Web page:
On 23 July 2015 the Court of Appeal handed down judgment in Michael Wilson & Partners Ltd v Sinclair [2015] EWCA Civ 774 , overturning the previous decision of Lewison LJ to sanction Michael Wilson & Partners’ (MWP) by striking out its pending appeal for delay in complying with a costs order; a decision which had been driven by the hard-line approach to compliance presented in Mitchell v News Group Newspapers Ltd [2013] EWCA Civ 1537. Many civil practitioners will welcome this decision which further normalises the less draconian stance taken by the Court of Appeal in Denton v TH White Ltd [2014] EWCA Civ 906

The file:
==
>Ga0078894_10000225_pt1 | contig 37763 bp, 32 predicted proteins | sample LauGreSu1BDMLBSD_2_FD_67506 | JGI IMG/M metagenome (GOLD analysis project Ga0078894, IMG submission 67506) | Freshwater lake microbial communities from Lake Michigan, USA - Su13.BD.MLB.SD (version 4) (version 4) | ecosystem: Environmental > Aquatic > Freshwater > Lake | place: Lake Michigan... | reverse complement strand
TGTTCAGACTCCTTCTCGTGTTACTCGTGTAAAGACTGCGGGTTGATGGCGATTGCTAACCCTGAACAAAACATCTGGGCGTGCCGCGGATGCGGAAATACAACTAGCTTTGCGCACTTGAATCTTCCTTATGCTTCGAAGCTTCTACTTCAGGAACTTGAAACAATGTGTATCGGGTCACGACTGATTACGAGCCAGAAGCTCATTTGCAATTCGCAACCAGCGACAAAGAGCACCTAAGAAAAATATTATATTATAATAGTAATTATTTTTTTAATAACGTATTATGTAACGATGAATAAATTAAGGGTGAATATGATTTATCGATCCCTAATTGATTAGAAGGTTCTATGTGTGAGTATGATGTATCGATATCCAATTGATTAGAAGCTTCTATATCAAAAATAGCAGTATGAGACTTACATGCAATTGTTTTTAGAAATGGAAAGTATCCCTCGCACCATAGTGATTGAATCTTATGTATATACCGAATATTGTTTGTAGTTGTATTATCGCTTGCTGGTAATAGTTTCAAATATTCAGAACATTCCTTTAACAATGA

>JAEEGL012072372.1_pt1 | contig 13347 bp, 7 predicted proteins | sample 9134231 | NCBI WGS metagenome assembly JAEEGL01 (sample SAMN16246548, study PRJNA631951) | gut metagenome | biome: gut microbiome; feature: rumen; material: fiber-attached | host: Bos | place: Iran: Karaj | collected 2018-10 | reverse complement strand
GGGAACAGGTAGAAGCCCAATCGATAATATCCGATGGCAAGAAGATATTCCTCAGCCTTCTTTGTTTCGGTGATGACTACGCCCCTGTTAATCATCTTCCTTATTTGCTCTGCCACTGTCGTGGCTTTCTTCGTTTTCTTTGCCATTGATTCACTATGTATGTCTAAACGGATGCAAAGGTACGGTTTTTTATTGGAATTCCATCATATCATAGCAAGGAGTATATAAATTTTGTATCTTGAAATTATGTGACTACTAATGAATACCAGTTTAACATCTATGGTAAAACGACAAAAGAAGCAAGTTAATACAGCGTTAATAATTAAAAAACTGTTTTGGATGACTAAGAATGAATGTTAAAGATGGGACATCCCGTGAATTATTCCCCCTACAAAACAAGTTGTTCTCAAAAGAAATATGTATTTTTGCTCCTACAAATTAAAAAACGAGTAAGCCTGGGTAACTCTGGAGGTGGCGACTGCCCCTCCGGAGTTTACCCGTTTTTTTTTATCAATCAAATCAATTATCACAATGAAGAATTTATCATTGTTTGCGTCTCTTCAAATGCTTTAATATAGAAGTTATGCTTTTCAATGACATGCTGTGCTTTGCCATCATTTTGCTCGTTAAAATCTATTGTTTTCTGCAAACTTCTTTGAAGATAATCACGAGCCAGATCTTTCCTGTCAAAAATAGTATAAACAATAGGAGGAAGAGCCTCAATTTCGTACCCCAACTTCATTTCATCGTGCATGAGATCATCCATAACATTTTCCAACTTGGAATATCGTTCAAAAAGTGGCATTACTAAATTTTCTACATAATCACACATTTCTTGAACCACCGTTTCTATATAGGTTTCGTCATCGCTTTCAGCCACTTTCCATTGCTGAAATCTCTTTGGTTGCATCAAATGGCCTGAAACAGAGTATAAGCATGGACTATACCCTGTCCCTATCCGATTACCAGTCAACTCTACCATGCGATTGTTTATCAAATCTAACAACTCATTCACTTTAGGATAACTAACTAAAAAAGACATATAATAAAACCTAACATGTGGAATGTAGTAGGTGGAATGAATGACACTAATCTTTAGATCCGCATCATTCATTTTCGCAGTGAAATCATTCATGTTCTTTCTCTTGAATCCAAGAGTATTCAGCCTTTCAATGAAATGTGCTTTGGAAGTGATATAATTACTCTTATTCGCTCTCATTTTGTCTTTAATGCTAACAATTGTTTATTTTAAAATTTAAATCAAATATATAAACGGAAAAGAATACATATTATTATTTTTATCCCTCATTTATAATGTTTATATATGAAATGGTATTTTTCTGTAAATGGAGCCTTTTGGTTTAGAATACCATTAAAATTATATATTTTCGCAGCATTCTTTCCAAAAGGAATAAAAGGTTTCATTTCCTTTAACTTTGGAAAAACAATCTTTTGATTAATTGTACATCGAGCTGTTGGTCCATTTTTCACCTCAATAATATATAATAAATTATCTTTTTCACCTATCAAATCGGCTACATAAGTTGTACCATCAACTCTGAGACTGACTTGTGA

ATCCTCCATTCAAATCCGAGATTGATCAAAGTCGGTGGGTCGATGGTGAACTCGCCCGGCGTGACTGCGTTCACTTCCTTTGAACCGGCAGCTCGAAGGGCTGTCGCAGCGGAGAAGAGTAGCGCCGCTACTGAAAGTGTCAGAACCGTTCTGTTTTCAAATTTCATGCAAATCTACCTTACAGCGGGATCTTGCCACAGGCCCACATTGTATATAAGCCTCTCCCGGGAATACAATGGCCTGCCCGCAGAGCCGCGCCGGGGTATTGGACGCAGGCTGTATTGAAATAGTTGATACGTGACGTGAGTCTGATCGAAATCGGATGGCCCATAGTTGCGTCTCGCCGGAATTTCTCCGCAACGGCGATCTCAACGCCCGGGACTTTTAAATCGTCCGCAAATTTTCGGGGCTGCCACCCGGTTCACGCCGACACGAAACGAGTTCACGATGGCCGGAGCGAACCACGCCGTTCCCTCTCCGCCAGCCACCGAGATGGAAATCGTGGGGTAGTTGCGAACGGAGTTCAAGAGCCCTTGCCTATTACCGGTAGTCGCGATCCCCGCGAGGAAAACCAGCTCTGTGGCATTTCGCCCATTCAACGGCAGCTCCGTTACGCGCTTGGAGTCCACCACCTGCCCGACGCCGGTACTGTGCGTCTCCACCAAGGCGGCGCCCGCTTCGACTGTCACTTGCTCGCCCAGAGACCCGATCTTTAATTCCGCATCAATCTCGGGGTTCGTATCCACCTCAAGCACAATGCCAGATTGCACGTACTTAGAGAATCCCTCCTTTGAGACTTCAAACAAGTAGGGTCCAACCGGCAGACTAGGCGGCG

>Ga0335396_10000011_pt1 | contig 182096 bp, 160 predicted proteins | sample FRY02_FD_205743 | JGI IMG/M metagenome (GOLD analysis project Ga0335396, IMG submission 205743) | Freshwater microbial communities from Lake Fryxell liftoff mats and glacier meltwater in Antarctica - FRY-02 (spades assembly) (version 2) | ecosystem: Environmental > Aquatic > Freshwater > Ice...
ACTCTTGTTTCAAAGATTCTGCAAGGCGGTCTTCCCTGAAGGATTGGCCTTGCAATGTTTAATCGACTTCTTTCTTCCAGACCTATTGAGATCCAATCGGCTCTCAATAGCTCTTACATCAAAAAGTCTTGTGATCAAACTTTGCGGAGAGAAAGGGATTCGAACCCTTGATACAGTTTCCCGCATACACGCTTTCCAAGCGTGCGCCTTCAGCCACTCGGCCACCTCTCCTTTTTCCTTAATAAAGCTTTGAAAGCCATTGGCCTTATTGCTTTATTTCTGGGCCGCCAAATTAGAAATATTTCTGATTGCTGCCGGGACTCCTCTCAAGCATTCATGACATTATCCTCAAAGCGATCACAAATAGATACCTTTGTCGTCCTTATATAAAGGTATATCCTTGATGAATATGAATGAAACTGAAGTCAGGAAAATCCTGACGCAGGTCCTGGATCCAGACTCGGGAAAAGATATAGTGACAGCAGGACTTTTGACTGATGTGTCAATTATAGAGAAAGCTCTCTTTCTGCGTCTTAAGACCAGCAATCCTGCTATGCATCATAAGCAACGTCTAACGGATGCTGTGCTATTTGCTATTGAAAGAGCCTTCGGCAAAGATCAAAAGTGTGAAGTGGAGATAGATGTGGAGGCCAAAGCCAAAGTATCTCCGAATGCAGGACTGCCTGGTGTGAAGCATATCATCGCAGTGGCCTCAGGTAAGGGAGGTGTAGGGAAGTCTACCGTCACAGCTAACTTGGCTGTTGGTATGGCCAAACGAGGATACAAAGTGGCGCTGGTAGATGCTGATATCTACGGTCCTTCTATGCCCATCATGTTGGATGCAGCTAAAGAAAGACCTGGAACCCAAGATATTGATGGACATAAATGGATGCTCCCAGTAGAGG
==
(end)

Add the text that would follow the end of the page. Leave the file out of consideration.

The Jackson Reforms thundered into force on 1 April 2013. Alongside the more widely publicised reforms to costs budgeting, Jackson LJ also sought to promote a more robust judicial approach toward the enforcement of compliance with rules, practice directions and court orders. Prior to these reforms, non-compliance would often be excused where any prejudice suffered by the opposing party as a result of the non-compliance could be remedied, usually through the award of costs. The changes under the Jackson reforms manifested themselves in a reformulation of rule 3.9(1) of the Civil Procedure Rules, set out below: 3.9 (1) On an application for relief from any sanction imposed for a failure to comply with any rule, practice direction or court order, the court will consider all the circumstances of the case, so as to enable it to deal justly with the application, including the need (a) for litigation to be conducted efficiently and at proportionate cost; and (b) to enforce compliance with rules, practice directions and orders.